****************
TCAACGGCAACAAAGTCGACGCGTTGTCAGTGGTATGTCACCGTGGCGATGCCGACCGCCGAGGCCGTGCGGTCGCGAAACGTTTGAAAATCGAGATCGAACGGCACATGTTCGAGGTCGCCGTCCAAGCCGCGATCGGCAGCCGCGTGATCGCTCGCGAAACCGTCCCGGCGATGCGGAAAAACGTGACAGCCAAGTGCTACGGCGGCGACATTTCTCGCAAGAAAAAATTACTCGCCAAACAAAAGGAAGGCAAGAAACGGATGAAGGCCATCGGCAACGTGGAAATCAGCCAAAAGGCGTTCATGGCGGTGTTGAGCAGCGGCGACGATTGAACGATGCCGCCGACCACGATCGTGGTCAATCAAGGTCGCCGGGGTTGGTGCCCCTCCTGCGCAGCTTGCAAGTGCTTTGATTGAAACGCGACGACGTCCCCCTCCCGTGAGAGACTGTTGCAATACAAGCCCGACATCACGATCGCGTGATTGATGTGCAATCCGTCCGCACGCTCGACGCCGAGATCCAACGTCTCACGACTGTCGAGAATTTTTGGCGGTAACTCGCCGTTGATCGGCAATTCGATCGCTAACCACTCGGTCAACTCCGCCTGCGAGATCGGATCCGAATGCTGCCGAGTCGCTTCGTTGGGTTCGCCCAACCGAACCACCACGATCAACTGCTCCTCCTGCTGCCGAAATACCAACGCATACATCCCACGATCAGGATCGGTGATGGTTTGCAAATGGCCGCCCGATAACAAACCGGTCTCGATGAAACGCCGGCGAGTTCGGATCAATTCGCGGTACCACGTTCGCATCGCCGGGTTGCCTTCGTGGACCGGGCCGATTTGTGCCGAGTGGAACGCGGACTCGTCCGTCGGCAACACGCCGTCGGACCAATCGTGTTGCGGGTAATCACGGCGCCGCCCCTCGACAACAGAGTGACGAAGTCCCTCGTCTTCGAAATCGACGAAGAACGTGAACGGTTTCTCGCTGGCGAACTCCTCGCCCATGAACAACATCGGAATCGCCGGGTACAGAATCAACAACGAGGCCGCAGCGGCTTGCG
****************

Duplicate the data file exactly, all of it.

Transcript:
TCAACGGCAACAAAGTCGACGCGTTGTCAGTGGTATGTCACCGTGGCGATGCCGACCGCCGAGGCCGTGCGGTCGCGAAACGTTTGAAAATCGAGATCGAACGGCACATGTTCGAGGTCGCCGTCCAAGCCGCGATCGGCAGCCGCGTGATCGCTCGCGAAACCGTCCCGGCGATGCGGAAAAACGTGACAGCCAAGTGCTACGGCGGCGACATTTCTCGCAAGAAAAAATTACTCGCCAAACAAAAGGAAGGCAAGAAACGGATGAAGGCCATCGGCAACGTGGAAATCAGCCAAAAGGCGTTCATGGCGGTGTTGAGCAGCGGCGACGATTGAACGATGCCGCCGACCACGATCGTGGTCAATCAAGGTCGCCGGGGTTGGTGCCCCTCCTGCGCAGCTTGCAAGTGCTTTGATTGAAACGCGACGACGTCCCCCTCCCGTGAGAGACTGTTGCAATACAAGCCCGACATCACGATCGCGTGATTGATGTGCAATCCGTCCGCACGCTCGACGCCGAGATCCAACGTCTCACGACTGTCGAGAATTTTTGGCGGTAACTCGCCGTTGATCGGCAATTCGATCGCTAACCACTCGGTCAACTCCGCCTGCGAGATCGGATCCGAATGCTGCCGAGTCGCTTCGTTGGGTTCGCCCAACCGAACCACCACGATCAACTGCTCCTCCTGCTGCCGAAATACCAACGCATACATCCCACGATCAGGATCGGTGATGGTTTGCAAATGGCCGCCCGATAACAAACCGGTCTCGATGAAACGCCGGCGAGTTCGGATCAATTCGCGGTACCACGTTCGCATCGCCGGGTTGCCTTCGTGGACCGGGCCGATTTGTGCCGAGTGGAACGCGGACTCGTCCGTCGGCAACACGCCGTCGGACCAATCGTGTTGCGGGTAATCACGGCGCCGCCCCTCGACAACAGAGTGACGAAGTCCCTCGTCTTCGAAATCGACGAAGAACGTGAACGGTTTCTCGCTGGCGAACTCCTCGCCCATGAACAACATCGGAATCGCCGGGTACAGAATCAACAACGAGGCCGCAGCGGCTTGCG